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If all goes according to plan, a new program that encourages Delaware residents to buy new homes certified under the National Green Building Standard by offering incentives of up to $6,000 will jumpstart the state’s economy, spur more construction jobs and result in significantly more energy-efficient new housing stock.
The result of a cooperative effort among HBA leaders, state officials, environmental advocates and the NAHB Research Center, which will certify the new green homes, Delaware Green 4 Green at a minimum provides other home builders associations with a blueprint for success.
“This is a case in which the federation really worked and brought incredible value to the membership,” said NAHB Research Center President Mike Luzier.
Leaders of the Home Builders Association of Delaware began meeting with Delaware’s Department of Natural Resources and Environmental Control (DNREC) two years ago to discuss a program the state called SuperGreen, recalled Jennifer Casey, the executive officer of the HBA.
Progress stalled when the state and the home builders could not agree on appropriate measurements or standards for either homes or for builders and home buyers. But after the 2008 elections brought a change in state cabinet leadership, the HBA tried again, setting up a meeting with newly appointed DNREC Secretary Collin O’Mara.
O’Mara has a background both in business management and environmental issues as well as a strong interest in green building; he has a LEED-AP accreditation.
“Our first goal was just to sit and meet with him, because we understood how much DNREC would steer our business,” Casey said, with the state planning an increased emphasis on storm water management, energy codes and other topics of vital interest to the residential construction industry.
The HBA leaders also wanted to talk about the revival of SuperGreen — this time, not reinventing the wheel with a new set of guidelines and standards, but basing the program on the newly approved National Green Building Standard.
A little dubious about a certification program that had the backing of a trade association rather than an environmental advocacy group, O’Mara was at first not convinced of the standard’s authenticity as a green rating system, despite its approval by the American National Standard Institute.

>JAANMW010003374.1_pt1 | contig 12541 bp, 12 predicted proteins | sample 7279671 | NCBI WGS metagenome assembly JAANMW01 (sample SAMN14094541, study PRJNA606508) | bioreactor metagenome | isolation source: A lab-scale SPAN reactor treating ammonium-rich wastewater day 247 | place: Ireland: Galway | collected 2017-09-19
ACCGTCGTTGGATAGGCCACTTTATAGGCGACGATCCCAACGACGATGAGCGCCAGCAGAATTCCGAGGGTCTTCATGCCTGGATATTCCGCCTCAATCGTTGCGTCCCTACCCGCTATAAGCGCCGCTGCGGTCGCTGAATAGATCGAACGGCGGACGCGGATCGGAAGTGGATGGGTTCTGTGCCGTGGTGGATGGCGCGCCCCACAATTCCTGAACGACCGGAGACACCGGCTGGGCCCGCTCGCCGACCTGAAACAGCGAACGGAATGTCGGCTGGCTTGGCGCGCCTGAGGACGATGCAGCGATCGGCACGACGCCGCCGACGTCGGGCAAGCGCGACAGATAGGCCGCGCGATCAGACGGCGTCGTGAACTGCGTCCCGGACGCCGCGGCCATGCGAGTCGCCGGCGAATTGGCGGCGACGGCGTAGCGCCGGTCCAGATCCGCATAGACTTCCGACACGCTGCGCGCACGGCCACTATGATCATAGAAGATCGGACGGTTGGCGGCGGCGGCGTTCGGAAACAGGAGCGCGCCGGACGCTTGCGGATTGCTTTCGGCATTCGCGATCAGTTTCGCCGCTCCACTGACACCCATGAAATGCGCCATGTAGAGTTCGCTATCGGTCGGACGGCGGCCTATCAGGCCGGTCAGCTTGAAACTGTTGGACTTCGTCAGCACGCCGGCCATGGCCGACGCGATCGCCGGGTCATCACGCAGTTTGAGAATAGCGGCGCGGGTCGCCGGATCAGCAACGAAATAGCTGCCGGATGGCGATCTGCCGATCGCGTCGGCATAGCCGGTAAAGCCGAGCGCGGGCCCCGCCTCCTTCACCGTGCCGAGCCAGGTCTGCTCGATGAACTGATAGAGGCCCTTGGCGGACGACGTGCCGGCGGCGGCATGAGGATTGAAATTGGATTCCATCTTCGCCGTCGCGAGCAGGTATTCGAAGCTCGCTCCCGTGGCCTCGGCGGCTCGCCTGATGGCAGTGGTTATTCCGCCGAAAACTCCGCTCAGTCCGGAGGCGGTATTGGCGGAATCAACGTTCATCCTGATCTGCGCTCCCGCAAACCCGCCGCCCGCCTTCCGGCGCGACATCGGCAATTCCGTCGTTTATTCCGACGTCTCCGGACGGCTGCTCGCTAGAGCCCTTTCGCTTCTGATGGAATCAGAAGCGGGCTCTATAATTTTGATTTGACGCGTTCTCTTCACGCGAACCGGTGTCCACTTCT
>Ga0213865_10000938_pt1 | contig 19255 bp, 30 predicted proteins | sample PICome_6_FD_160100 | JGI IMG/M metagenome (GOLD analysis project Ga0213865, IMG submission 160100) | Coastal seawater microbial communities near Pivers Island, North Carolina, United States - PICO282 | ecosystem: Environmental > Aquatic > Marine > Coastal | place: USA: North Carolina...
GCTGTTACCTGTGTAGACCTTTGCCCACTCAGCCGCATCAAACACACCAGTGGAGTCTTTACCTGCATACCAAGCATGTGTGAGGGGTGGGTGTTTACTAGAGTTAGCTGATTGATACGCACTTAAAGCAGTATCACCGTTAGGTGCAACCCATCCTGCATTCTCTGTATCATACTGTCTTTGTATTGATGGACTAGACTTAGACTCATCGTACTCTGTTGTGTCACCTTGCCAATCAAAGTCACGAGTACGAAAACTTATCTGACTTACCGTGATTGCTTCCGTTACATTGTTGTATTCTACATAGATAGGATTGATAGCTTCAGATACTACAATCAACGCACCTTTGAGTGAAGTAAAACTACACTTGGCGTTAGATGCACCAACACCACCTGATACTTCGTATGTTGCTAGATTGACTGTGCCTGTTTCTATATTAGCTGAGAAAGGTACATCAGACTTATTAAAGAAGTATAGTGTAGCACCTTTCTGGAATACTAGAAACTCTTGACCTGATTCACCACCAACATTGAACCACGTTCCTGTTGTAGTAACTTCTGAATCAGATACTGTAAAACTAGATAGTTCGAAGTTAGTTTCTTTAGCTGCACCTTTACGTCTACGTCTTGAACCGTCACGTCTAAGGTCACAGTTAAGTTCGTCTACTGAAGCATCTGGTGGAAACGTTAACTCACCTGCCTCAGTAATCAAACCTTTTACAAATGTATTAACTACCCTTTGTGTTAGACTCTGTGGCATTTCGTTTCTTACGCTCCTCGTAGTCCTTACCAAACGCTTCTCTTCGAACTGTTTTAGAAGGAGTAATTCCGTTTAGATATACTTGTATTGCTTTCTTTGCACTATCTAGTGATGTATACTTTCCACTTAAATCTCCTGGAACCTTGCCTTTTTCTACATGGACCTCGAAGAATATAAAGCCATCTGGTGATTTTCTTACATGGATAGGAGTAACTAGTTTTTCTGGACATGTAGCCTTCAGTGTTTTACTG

“Our challenge was to establish an alliance with him, walk him through NAHBGreen and have him consider it along with LEED to establish a green building program going forward,” Casey said.
But first, they had to lay the groundwork for a good relationship on other issues affecting home builders. Over the next several months, Casey and the HBA leaders worked with O’Mara on issues including the adoption of the 2009 International Energy Conservation Code and a bill on solar and wind power. “He understood the value of business in fixing the environment and that the free market needed to drive it,” she said.
The state HBA also emphasized its “green bona fides” and commitment to environmental stewardship by organizing and sponsoring events encouraging consumers to choose sustainable products and services.
Sponsoring Green Fest
In April 2010, the HBA sponsored the Delaware Green Fest, which attracted thousands of families to vendor exhibits, product displays and even a songwriting contest on the grounds of the state capitol building.
The idea, said Casey, was to emphasize the HBA as a “thought leader,” not as an organization that merely reacts to mandates. “We were letting environmental activists be the leaders in the green movement, which put us in the position of being the bad guy, and we were not the bad guy,” she said. “We had made a commitment to the green movement and we were supporting it.”
At the same time, the HBA was working to encourage the state to create jobs by providing incentives for home construction. It invited NAHB economist Eliot Eisenberg to speak to state leaders about the positive economic impact of home building. “He established the groundwork that the important thing in reviving the economy was jobs, jobs, jobs,” and that tied in with still another initiative, which was a new bond issue for the state housing authority for first-time home buyers that included downpayment assistance.
With new money available for the housing authority program, it was a good time to bring green building into the mix, she said. “We said, this is the time to put a program together,” and started to talk again about incentivizing green building with the standard.
Educating Environmental Leaders
As the state HBA continued to work with elected and appointed officials on a wide range of housing-related issues, the HBA’s green building council and the NAHB Research Center continued to educate environmental leaders on the standard.